What happens to people who live alone?

Unfortunately, for some, this situation is the closest thing to being alone with their worst enemy; they either abandon themselves, or don’t get out of bed, don’t shower, or don’t eat. A long time spent in these conditions may be more difficult to overcome later. Instead, these forced stop circumstances, during which we are spending more time by ourselves, can be an opportunity for these people to start reconciling with themselves, to be aware that they are hurting themselves, and, from there, they can start to make changes in their inner circle.

You emphasize the importance of not living on the sidelines and ignoring what is happening.

That’s right. I think that there are some groups this epidemic will undoubtedly take its toll on. I’m referring to people who are acting as if nothing is happening, people who are more hyperactive than normal, and people who forget to take care of themselves, because they are dedicated to caring for others. It is essential that we all take care of ourselves at this time, and, very specifically, all medical staff, because they are the ones on the front lines. For them, it is like a war against an invisible enemy, and it is very difficult to win. We must not forget them, because it will surely take them many months to recover. They are the ones who are most exposed, and they will face very hard situations. They will undoubtedly need special attention.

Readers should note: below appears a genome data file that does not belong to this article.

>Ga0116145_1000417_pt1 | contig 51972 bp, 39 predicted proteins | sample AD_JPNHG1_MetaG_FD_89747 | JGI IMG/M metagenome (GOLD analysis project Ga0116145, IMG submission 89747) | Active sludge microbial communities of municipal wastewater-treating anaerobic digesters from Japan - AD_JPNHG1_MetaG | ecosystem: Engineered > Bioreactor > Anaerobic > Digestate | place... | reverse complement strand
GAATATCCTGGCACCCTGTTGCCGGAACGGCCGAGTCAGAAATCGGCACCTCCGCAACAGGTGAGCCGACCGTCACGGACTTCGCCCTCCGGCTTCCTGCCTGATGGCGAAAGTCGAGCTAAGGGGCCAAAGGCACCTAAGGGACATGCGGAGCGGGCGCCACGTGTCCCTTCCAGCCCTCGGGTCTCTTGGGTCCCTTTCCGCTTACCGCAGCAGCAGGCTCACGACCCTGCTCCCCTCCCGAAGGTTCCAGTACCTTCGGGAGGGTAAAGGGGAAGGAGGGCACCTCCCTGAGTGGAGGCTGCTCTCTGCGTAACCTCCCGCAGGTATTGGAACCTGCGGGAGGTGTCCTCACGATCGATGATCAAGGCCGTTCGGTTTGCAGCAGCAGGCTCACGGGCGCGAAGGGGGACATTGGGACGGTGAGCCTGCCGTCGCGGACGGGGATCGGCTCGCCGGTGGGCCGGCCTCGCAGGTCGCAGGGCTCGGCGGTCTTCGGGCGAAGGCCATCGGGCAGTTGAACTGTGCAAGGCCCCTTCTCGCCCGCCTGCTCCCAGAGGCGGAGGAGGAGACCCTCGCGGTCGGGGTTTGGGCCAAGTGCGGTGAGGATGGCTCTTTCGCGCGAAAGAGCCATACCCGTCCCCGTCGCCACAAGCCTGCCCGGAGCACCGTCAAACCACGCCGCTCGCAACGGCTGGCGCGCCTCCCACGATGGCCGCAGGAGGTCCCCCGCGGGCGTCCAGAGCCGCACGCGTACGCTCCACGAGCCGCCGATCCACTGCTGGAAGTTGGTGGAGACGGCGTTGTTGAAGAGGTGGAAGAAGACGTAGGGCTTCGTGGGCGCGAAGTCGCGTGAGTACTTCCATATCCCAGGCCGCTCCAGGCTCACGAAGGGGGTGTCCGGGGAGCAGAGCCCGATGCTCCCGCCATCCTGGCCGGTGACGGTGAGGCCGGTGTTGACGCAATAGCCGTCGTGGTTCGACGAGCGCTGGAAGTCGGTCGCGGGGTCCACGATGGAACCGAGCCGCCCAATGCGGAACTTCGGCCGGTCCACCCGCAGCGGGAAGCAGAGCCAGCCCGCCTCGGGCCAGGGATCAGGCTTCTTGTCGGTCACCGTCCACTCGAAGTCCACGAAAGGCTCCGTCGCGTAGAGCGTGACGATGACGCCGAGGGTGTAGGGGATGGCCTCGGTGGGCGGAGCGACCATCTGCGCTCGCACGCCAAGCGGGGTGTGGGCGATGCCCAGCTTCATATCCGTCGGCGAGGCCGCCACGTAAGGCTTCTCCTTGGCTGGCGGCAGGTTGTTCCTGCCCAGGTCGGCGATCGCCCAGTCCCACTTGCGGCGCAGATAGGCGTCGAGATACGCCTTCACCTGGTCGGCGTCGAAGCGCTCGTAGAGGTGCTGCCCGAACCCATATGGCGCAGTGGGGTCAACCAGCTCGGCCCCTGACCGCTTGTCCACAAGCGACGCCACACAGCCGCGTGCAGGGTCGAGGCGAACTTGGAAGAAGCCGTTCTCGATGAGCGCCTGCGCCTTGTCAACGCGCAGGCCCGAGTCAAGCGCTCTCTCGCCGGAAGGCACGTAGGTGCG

Your book reflects the idea that we live at a very fast pace.

It certainly does, and I think this is another realization that we will gain from this circumstance. The epidemic has forced us to stop. These days, we spend more time together and without all those stimuli that usually distract us regularly. It is a good time to learn to get bored, frustrated, and despair a little, and you learn a lot from all of this. We need to allow ourselves to sweep times of sadness from under the carpet, which, in many cases, may have been within us for a long time. We live in a society where we are living at such a fast pace that we hardly spend any time seeing how we are doing and listening to ourselves, and others. Added to all of this is the fact that we are obsessed with achieving ultimate happiness, permanent happiness, and that addiction makes us permanently dissatisfied.

You believe that, in general, we place many obstacles in the way of being happy. What obstacles do you mean?